Battle of Mossy Creek
The engagement at Mossy Creek resulted from a Federal advance of over six thousand soldiers from Strawberry Plains on December 18, 1863, to pressure the Confederate army of Lieut. Gen. James Longstreet following its repulse at Knoxville. On December 22, the Southern army settled into winter quarters around Russellville, about thirty miles from Strawberry Plains. Longstreet’s cavalry, commanded by William Martin, patrolled a twenty-five-mile arc running from Rutledge to Dandridge centered on Mossy Creek (today’s Jefferson City). Martin kept Longstreet apprised of any Federal movements that might threaten the main Confederate army.
Brigadier General Samuel Sturgis and his Federal army arrived in New Market on December 23, and the next day he ordered two brigades of cavalry and an artillery battery to move to Dandridge and flank Confederate forces to the south of his main position. At the same time, he ordered an infantry division forward to Mossy Creek, leaving one infantry division behind in New Market as a reserve. The southern prong of the offensive met a Confederate brigade, commanded by Col. A. A. Russell, near Hay’s Ferry. During the ensuing engagement, the Federal brigades of Archibald Campbell and Israel Garrard received orders to retreat back to New Market. Garrard’s men rode out without serious opposition, while Campbell’s Brigade was almost encircled and captured. Campbell extricated the brigade with difficulty, but both he and Garrard successfully returned to New Market as directed.
On December 29, General Sturgis again divided his force and sent Colonel LaGrange down toward Dandridge to engage remaining rebel forces there. At 11 a.m., General Martin attacked the Federal line east of Mossy Creek with over two thousand men and two batteries of artillery. The Confederate army began to bend back the flanks of the Union position while the center, anchored by Captain Eli Lilly’s artillery battery, held back the rebel onslaught. At about 2 p.m., Lilly’s battery, low on ammunition and receiving accurate musket fire, retired to another hill behind A. P. Campbell’s brigade. At this point, a Southern victory seemed assured. As the Confederates under Brig. Gen. Frank Armstrong attempted to roll up the Federal line from north to south, Campbell ordered one of his cavalry regiments to attack Armstrong’s men. The Federals charged headlong into the southern line, wreaking havoc and stopping the Confederate advance. Over on the Union right, Colonel LaGrange’s men entered the fight after a hasty summons had brought them back from Dandridge. The cavalry charge and arrival of Federal reinforcements convinced General Martin that the time for retreat had come, and he made an orderly withdrawal to his position held before the start of battle. His army was also low on ammunition. During the evening, the Confederate army fell back to Morristown.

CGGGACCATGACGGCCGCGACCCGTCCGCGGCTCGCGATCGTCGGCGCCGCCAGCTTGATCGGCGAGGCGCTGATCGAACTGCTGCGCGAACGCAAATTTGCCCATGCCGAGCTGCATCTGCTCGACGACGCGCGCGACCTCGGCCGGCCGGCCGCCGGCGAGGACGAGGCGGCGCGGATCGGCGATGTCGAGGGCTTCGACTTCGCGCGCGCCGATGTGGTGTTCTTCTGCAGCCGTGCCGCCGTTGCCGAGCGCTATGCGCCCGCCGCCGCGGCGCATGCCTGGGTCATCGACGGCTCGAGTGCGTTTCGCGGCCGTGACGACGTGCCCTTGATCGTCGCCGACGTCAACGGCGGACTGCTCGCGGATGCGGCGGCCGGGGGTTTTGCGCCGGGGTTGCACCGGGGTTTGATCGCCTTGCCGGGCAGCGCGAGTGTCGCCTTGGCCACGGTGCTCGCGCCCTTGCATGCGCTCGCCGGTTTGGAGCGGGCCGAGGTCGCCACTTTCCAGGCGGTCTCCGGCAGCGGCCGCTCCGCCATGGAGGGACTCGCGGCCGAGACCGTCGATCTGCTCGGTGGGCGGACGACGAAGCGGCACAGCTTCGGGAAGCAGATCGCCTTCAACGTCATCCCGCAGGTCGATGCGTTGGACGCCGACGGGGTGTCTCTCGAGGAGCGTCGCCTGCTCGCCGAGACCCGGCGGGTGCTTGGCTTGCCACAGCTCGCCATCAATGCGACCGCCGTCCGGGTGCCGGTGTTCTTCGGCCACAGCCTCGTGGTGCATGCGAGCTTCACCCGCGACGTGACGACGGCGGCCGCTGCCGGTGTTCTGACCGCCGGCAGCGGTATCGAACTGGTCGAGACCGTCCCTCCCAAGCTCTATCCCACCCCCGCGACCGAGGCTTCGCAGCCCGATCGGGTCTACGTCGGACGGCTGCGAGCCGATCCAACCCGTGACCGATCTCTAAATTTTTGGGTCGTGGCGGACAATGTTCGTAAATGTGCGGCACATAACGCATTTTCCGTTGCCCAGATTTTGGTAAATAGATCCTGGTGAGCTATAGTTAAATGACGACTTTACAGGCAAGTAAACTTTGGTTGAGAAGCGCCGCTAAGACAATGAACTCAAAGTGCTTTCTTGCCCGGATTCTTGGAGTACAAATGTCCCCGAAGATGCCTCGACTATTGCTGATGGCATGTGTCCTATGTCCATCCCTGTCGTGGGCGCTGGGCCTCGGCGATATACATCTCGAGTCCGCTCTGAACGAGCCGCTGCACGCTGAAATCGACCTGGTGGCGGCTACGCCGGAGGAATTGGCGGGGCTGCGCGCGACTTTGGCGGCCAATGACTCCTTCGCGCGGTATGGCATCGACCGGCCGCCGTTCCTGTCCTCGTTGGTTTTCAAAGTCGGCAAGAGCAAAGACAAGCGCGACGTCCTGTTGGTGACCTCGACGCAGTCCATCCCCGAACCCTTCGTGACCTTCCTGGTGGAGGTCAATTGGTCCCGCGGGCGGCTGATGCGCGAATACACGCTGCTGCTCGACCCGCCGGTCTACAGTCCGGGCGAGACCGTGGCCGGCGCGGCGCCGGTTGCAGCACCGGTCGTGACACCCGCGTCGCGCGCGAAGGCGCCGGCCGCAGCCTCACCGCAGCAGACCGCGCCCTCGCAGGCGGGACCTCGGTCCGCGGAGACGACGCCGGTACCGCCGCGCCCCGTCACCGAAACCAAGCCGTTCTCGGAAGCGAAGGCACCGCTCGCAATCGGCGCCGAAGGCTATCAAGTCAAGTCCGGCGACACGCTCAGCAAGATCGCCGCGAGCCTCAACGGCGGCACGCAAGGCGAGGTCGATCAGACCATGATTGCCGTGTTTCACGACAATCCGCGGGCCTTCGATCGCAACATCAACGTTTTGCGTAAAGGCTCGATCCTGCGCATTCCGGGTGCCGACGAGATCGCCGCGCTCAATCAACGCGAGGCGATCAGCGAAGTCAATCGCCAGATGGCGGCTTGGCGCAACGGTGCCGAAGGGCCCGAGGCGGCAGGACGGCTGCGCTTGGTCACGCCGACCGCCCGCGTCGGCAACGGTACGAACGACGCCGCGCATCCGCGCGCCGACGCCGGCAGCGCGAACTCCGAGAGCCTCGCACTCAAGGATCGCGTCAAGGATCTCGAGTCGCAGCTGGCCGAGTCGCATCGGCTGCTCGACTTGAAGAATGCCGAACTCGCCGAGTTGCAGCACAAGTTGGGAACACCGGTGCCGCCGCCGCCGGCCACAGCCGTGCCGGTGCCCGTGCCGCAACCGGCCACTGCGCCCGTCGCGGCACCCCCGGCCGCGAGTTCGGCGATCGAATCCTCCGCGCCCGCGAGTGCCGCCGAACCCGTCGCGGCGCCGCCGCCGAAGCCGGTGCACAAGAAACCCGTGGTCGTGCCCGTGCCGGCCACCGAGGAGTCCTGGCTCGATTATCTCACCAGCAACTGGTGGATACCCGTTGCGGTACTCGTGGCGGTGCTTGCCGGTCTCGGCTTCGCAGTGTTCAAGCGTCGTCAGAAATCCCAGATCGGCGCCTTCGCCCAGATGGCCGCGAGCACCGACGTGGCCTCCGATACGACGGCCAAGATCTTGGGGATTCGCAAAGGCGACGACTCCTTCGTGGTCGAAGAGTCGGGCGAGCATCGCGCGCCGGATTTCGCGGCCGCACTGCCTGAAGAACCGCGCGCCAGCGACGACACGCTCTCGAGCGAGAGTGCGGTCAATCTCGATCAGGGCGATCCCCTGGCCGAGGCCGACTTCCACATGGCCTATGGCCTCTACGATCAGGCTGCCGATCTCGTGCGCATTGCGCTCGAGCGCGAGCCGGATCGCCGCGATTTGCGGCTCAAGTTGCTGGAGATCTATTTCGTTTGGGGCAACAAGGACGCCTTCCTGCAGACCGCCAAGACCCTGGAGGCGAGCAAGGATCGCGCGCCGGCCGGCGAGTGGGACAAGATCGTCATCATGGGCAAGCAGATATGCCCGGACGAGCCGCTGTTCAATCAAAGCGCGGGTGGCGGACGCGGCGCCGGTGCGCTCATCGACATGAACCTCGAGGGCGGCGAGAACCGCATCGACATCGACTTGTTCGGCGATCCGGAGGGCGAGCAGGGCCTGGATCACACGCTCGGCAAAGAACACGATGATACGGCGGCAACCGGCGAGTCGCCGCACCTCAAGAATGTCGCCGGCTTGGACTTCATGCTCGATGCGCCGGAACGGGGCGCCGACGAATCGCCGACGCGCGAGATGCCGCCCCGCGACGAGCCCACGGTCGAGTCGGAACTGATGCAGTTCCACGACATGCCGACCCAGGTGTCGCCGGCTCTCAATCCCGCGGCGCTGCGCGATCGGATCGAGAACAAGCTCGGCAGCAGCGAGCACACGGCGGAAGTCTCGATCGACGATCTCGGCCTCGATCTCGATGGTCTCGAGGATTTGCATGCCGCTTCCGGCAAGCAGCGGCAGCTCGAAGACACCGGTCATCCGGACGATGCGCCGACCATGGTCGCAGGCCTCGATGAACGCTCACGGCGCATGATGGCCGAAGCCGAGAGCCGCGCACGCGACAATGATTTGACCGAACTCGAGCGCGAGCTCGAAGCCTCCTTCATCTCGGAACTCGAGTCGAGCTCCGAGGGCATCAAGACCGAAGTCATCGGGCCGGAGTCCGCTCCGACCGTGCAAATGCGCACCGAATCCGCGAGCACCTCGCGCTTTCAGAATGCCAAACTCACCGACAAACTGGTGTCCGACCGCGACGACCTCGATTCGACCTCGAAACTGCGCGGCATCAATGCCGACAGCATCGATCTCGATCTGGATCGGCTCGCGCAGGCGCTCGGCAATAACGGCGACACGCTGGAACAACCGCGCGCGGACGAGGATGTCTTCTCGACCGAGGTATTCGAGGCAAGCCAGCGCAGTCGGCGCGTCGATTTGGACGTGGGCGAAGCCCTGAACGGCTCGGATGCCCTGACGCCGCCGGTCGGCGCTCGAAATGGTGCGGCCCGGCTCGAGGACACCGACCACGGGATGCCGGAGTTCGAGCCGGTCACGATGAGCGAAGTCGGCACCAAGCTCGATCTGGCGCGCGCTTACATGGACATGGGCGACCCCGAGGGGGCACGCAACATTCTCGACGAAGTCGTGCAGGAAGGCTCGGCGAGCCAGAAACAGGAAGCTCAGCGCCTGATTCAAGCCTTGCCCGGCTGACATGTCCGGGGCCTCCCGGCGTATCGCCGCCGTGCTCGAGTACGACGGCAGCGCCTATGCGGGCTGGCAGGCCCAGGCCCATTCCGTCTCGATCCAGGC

The Federals held their position at Mossy Creek, having inflicted possibly four hundred casualties on the Confederate side compared to over a hundred of their own. Sturgis’s army remained at Mossy Creek until active operations resumed at Dandridge during the middle of January.